Document Detail


Communication between animal cells and the plant foods they ingest: phyto-zooidal dependencies and signaling (Review).
MedLine Citation:
PMID:  12239587     Owner:  NLM     Status:  MEDLINE    
Abstract/OtherAbstract:
The beneficial effect of plant foods on human health is unmistakable. Time and time again, studies have found foods of plant origin to reduce the risk of most major chronic illnesses suffered by the human population. Possible mechanisms for the preventative effects of these foods are discussed. Each of the plant groups reviewed was found to reduce the risk of one or more of the following: cardiovascular disease, cancer (lung, breast, colon, rectal, prostate, epithelial, stomach, esophageal, oral, pharynx, larynx, urinary tract, endometrium, pancreas, thyroid, liver, ovary, gallbladder, bladder, and kidney), diabetes, hypertension, bone degeneration, diverticulitis, constipation, gallstones, age-related blindness. Almost no evidence was found to suggest a negative effect on health due to consumption of these plant foods. Based on this material and a review of conserved animal signaling molecules we surmise that animals require these chemicals to enhance specific mammalian cellular processes, demonstrating phyto-zooidal signaling. Further, this diet dependency coupling between plants and animals probably evolved because of the abundance of a particular plant material in a local environment, which is now broken because of technological advances. In conclusion, the overwhelming majority of evidence shows that people may significantly decrease their risks of the aforementioned diseases by increasing their intake of these foods since they represent a natural method to enhance animal processes and signaling.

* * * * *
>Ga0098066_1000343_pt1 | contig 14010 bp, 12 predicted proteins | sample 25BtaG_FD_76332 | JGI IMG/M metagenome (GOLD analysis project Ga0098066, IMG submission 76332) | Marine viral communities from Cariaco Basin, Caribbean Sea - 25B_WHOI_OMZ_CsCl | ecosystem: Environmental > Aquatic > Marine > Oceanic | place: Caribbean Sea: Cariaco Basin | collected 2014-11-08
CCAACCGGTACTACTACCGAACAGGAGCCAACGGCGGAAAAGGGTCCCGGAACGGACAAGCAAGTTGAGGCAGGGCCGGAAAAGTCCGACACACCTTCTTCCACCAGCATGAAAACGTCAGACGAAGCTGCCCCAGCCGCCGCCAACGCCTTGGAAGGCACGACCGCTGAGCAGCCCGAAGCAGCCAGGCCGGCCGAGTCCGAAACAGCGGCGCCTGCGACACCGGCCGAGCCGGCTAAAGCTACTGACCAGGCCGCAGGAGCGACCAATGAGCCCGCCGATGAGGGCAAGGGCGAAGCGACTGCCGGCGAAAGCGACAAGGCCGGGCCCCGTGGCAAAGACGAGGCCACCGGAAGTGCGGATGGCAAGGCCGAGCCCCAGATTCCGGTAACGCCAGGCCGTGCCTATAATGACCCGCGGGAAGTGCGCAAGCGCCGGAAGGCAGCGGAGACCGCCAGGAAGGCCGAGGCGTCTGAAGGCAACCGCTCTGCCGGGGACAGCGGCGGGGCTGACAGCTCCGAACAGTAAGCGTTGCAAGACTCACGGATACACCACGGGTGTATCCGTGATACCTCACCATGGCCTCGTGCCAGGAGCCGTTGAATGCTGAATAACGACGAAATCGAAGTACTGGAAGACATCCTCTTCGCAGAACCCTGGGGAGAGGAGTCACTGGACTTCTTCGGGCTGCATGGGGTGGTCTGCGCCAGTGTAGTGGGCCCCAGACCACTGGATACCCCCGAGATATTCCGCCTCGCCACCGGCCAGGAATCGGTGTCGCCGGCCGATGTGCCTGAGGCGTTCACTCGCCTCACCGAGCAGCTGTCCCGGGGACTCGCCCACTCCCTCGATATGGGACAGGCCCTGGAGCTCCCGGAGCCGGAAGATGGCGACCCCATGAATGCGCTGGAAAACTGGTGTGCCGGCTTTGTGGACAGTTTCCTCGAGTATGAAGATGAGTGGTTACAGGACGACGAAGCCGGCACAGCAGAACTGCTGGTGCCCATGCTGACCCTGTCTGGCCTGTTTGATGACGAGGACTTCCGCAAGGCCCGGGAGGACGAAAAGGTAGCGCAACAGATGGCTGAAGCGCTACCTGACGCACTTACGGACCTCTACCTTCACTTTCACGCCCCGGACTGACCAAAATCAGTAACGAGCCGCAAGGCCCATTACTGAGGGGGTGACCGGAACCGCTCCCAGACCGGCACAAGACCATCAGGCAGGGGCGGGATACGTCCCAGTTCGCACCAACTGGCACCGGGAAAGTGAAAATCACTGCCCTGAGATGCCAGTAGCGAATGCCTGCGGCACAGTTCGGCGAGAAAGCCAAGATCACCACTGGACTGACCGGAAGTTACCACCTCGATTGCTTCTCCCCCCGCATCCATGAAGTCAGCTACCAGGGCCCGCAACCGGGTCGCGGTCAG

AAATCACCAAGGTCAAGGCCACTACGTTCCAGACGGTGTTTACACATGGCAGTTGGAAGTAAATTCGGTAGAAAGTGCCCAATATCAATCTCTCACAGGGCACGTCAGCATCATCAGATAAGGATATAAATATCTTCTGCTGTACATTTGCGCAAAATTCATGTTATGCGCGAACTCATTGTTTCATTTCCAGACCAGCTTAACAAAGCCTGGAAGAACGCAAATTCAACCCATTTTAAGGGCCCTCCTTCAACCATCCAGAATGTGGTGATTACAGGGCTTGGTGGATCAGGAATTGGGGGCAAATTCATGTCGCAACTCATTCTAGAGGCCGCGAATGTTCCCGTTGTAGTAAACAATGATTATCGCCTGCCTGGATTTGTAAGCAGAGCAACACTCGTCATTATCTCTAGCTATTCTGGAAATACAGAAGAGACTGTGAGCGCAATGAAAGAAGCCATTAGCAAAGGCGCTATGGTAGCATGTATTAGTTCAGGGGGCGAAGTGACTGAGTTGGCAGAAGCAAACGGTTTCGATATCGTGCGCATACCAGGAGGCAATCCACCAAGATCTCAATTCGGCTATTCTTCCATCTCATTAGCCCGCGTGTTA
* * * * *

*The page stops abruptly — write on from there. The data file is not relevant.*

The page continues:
Authors:
George B Stefano; Jeff Miller
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Publication Detail:
Type:  Journal Article; Research Support, Non-U.S. Gov't; Review    
Journal Detail:
Title:  International journal of molecular medicine     Volume:  10     ISSN:  1107-3756     ISO Abbreviation:  Int. J. Mol. Med.     Publication Date:  2002 Oct 
Date Detail:
Created Date:  2002-09-19     Completed Date:  2003-03-11     Revised Date:  2009-11-19    
Medline Journal Info:
Nlm Unique ID:  9810955     Medline TA:  Int J Mol Med     Country:  Greece    
Other Details:
Languages:  eng     Pagination:  413-21     Citation Subset:  IM    
Affiliation:
Neuroscience Research Institute, State University of New York at Old Westbury, NY 11568, USA. gstefano@sunynri.org
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MeSH Terms
Descriptor/Qualifier:
Animal Population Groups / physiology*
Animals
Cardiovascular Diseases / etiology,  prevention & control
Humans
Neoplasms / etiology,  prevention & control
Nutritional Requirements
Phytotherapy*
Plant Structures / physiology*
Risk Factors
Signal Transduction / physiology*

From MEDLINE®/PubMed®, a database of the U.S. National Library of Medicine


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